The war had brutalized European society, which had grown accustomed during the largely peaceful 19th century to think that peace was the normal state of affairs. After 1918, Europeans were increasingly willing to resort to other sorts of force, from political assassinations to street violence, and to seek radical solutions to their problems. The seeds of the political movements on the extremes of both the right and the left – of fascism and communism – were sown in the years before 1914, but it took World War I to fertilize them.

The war aided the rise of extremism by weakening Europe’s confidence in the existing order. Many Europeans no longer trusted the establishments that had got them into the catastrophe. The German and Austrian monarchies were also overthrown, to be succeeded by shaky republics. The new orders might have succeeded in gaining legitimacy in time, but that was the one thing that Europe and the world didn’t have. The Great Depression at the end of the 1920s swept the new regimes away and undermined even the strongest democracies.

The death of Archduke Franz Ferdinand, heir to the Austro-Hungarian throne, on June 28, 1914, was, sadly, just one of a number of high-profile assassinations that had taken place in the previous few decades, including those of US President William McKinley, Czar Alexander II of Russia and King Umberto I of Italy.

But by the time Serbian nationalist Gavrilo Princip killed Ferdinand and his wife Sophie on a street in Sarajevo, the world was, quite simply, bound on a course for destruction.

One hundred years later we would do well to study the Great War and the world it made.

(Top: Cemetery at Verdun, France, scene of some of the worst fighting of World War I.)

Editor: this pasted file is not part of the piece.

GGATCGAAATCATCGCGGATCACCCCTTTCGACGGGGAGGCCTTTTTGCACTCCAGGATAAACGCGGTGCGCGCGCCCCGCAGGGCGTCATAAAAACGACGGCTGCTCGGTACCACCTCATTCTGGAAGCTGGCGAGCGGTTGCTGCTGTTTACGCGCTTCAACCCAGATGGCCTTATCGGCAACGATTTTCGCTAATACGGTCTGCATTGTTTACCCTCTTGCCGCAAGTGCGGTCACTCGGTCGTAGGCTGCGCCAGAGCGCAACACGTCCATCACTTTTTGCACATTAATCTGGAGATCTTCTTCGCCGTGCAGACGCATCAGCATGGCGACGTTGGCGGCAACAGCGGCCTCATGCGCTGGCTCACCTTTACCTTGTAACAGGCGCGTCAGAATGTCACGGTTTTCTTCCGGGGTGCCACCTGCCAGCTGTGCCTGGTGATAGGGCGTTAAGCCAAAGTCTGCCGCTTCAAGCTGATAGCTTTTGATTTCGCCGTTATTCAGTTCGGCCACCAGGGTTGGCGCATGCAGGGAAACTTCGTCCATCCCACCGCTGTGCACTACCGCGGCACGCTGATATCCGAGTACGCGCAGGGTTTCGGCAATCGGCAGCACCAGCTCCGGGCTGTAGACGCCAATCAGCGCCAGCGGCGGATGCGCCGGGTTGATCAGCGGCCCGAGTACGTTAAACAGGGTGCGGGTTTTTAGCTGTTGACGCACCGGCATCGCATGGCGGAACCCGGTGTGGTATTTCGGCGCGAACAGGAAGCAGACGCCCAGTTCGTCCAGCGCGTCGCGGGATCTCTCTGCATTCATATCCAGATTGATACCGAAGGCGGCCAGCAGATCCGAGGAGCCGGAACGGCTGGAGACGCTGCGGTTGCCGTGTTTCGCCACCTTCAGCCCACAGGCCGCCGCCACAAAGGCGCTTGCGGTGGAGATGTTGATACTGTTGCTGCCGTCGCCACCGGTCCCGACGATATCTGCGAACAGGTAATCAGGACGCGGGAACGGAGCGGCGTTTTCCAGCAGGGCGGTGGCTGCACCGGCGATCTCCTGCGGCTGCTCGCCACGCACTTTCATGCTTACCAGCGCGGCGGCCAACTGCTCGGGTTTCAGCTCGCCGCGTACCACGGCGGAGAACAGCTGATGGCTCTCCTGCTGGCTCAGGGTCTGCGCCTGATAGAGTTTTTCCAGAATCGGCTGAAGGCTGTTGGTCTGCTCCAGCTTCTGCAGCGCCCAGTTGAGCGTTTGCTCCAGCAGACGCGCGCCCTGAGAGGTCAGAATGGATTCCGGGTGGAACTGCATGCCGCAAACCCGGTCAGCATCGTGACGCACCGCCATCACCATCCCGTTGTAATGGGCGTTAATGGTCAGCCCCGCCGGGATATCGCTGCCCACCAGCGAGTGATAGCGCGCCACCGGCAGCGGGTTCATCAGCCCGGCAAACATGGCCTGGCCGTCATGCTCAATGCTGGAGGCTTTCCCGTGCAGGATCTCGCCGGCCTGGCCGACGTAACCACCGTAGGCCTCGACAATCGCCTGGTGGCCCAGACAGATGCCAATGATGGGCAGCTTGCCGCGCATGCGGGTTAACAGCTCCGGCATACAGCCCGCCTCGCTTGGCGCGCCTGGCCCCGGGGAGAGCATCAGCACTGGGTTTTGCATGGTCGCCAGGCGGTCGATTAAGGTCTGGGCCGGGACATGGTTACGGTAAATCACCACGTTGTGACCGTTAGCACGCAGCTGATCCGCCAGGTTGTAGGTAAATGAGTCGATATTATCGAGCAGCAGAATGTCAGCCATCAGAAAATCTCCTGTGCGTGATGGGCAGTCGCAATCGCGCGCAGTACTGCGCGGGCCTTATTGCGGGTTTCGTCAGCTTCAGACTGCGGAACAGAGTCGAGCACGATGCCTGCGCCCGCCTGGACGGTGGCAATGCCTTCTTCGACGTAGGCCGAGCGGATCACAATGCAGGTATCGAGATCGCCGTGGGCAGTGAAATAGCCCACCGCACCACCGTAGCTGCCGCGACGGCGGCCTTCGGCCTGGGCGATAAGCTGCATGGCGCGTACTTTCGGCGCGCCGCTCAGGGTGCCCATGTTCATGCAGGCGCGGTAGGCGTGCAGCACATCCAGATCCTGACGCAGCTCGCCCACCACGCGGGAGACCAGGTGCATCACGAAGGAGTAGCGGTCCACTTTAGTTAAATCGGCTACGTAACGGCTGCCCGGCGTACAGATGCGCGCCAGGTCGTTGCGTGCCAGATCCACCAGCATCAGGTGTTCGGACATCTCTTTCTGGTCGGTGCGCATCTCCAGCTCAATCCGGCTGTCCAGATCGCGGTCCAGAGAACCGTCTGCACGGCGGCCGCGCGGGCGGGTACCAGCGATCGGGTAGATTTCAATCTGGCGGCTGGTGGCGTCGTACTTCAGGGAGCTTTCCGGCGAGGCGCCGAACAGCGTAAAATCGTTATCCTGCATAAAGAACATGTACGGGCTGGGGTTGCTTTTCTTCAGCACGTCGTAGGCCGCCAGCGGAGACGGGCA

Speaking up for ‘Silent Cal’

calvin coolidge

Book reviews, when done well, can provide useful history lessons in and of themselves.

Take The Economist’s review of Coolidge, Amity Shlaes’ new biography of the underappreciated 30th US president.

“Mr. Coolidge’s hallmark was distrust of government. He saw it as an entity that uses ‘despotic exactions’ (taxes) that sap individual initiative and prosperity across the board …” according to publication.

“Coolidge learned at first towards the surging progressive movement, which supported state intervention and union involvement in the economy,” the review adds. “But his views shifted when he saw what those ideas meant in practice.”

The Economist is not noted for being a publication of a particularly libertarian bent by any means, but it recognizes Coolidge’s achievements during his five-and-a-half years as president, during which American debt fell by one-third, the tax rate by half and unemployment dropped precipitously. It’s unfortunate that more Americans haven’t taken note of Coolidge’s accomplishments.

While no means perfect, Coolidge offers an interesting counterbalance to FDR and his New Deal approach.